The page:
Closer to (my) home, Black Isle Yarns started very recently, having just launched their online store in December 2016. I grew up in the Black Isle, so to see this name pop up in my twitter and instagram feeds was really exciting – for an area so fertile and full of active farms there hasn’t been much in the way of local yarns. I’ve heard word of the Black Isle Brewery also producing jerseys from local sheep yarn but haven’t yet visited to find out more.
I can’t wait to get my paws on some of these yarns to knit with. The closest I have at the moment is the yarn pictured in the first photo at the top of the post – yarn I received from an old colleague in Uist who was also part of the mill’s training programme. She gave me it as a leaving present and I treasure it. It is a bouncy, squisky DK cheviot with which I’m making a simple jersey at the moment. I think it’ll be lovely. Here’s to people making yarns from and of their surroundings.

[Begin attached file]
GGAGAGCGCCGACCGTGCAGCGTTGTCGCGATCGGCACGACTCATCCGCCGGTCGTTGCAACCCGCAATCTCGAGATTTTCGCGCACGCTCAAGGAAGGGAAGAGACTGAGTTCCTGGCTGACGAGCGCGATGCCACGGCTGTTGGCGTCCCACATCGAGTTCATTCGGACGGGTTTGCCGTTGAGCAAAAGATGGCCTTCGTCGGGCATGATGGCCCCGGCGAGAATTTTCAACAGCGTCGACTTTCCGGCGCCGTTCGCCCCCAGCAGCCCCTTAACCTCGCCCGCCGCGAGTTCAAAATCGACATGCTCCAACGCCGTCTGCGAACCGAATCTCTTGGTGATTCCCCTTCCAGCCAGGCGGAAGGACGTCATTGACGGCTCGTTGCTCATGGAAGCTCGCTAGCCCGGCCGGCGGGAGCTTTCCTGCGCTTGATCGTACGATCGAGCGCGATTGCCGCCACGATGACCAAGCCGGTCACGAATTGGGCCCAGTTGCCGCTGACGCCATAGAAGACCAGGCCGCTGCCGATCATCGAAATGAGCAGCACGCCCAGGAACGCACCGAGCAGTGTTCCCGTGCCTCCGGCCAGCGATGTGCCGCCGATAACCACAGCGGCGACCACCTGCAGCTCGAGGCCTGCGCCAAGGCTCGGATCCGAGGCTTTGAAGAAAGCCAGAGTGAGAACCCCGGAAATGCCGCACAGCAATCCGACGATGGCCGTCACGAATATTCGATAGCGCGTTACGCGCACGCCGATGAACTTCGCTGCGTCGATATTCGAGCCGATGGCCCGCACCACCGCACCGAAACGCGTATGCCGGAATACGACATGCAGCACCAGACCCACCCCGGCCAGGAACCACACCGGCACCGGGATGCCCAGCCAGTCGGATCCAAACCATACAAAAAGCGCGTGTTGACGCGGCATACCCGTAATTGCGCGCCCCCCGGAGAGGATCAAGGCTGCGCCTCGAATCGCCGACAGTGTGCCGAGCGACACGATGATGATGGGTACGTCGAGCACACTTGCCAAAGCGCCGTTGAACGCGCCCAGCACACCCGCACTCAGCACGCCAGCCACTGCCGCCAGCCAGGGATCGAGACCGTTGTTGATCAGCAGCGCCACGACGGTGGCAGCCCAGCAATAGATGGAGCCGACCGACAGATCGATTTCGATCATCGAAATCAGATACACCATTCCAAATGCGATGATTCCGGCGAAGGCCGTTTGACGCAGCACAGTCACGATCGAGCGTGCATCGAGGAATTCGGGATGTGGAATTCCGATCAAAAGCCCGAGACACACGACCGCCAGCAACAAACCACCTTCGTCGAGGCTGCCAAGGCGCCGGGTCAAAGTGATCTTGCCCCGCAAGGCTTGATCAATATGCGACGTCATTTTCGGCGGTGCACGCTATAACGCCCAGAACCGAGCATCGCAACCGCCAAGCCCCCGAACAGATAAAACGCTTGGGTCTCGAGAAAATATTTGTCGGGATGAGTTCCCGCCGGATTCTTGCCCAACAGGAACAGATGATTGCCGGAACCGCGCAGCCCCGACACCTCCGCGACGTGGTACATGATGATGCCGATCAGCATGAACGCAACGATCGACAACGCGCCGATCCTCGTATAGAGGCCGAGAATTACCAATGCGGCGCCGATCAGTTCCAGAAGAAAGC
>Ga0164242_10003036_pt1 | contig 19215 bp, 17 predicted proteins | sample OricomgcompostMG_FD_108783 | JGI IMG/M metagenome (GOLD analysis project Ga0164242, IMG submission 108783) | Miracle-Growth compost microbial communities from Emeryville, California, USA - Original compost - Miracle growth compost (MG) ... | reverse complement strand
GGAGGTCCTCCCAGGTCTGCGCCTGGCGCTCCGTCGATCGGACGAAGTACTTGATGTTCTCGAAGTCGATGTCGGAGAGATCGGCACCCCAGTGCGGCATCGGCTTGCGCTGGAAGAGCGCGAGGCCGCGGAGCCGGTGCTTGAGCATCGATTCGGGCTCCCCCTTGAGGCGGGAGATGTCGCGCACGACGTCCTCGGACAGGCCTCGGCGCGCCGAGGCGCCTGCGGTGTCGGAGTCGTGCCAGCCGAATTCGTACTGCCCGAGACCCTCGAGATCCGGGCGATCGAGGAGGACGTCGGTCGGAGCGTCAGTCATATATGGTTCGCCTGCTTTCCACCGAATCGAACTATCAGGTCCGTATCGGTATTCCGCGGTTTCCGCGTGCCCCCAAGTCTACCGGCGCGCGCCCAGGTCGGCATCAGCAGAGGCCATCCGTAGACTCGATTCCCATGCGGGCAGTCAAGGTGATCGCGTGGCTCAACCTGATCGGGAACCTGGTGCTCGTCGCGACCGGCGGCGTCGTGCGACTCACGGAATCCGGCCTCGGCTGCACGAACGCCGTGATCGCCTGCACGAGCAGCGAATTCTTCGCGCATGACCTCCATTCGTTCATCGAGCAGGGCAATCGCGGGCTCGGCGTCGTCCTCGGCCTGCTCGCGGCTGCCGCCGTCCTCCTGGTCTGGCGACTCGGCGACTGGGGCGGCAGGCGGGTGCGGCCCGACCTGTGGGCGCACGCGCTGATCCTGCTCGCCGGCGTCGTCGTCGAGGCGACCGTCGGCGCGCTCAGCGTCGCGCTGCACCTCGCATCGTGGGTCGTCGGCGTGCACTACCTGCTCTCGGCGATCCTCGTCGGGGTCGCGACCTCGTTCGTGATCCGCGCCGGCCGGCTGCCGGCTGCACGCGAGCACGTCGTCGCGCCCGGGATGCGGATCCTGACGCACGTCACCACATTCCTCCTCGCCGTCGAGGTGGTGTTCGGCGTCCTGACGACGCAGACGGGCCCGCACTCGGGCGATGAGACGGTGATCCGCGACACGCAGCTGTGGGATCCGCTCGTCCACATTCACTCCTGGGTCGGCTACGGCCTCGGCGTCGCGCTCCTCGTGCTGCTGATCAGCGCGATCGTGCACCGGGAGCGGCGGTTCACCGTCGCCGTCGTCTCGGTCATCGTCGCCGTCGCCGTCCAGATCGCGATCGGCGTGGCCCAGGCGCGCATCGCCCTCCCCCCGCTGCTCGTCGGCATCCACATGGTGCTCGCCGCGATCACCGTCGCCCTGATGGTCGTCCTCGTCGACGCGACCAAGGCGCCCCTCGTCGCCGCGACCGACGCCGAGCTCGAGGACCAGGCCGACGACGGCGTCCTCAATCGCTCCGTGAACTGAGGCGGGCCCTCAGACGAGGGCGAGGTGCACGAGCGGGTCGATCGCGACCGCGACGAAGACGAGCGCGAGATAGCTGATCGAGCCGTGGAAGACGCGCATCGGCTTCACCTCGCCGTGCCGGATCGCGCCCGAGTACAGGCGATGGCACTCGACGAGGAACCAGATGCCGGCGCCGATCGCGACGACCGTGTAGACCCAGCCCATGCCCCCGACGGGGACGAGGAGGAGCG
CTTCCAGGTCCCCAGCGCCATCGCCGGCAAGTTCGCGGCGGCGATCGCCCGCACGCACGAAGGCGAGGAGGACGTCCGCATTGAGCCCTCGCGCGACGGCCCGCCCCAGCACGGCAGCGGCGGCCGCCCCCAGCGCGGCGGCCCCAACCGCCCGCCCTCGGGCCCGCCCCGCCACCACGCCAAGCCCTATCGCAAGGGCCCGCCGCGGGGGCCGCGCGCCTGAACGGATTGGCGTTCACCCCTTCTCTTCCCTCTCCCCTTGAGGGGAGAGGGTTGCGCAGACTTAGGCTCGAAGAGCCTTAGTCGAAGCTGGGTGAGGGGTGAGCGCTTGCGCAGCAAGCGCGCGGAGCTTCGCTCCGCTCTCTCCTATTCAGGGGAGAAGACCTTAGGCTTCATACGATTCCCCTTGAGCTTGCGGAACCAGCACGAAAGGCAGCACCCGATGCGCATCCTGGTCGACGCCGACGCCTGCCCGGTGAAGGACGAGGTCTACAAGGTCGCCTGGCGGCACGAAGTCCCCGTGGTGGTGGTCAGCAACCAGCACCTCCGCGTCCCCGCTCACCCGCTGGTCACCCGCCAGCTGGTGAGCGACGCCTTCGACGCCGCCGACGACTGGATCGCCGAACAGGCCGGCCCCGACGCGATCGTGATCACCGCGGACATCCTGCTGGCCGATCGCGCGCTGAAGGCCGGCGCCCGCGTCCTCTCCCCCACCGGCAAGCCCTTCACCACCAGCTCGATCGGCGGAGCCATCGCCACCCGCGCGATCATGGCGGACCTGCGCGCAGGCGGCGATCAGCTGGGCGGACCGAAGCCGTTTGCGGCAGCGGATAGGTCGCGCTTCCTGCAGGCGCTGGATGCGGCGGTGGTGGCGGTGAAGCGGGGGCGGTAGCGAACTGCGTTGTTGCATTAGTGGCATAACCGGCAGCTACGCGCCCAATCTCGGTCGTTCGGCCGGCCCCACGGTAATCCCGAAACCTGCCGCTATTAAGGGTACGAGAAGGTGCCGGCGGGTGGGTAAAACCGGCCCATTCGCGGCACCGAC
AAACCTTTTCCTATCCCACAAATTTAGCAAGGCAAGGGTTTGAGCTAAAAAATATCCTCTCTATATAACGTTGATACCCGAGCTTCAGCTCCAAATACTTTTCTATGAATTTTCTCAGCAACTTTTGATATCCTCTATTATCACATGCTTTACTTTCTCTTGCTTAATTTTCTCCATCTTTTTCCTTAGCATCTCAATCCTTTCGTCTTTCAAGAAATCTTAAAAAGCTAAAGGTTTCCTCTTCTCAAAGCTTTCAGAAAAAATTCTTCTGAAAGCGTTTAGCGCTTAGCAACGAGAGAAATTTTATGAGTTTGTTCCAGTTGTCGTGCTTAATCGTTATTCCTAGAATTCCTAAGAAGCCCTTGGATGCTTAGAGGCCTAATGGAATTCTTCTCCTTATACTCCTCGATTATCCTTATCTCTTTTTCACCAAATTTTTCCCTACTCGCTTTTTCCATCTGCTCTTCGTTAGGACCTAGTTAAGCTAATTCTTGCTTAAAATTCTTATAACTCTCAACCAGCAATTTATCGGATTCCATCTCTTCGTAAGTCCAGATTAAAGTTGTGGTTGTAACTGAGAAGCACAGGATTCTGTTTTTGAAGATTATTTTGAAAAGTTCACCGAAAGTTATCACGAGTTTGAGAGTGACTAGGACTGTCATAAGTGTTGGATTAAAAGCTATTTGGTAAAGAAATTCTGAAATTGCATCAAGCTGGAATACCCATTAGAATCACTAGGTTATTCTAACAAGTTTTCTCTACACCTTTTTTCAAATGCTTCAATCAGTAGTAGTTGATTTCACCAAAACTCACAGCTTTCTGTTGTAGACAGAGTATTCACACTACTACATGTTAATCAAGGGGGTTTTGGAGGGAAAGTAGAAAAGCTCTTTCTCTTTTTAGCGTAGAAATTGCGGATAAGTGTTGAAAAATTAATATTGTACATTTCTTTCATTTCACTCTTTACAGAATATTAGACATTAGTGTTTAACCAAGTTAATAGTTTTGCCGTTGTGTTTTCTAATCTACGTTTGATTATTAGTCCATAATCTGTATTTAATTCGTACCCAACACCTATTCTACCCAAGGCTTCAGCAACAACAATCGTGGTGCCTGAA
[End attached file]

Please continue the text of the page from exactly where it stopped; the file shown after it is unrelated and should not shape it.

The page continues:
Before the turn-off to Ardalanish, this is the view on the road south through Mull.
When my friend, Claire, asked me to knit her a shawl for her wedding (or did I offer? I can’t remember, doesn’t matter) I thought it would be important to use a yarn with some meaning behind it. She did too, so I took the interweb to find something. Claire and I became friends at school in the Highlands. As we both now live in the deep south (read: the Central Belt) I thought it fitting to use a yarn from the Highlands, an extra reminder of a part of her life and an area important to her.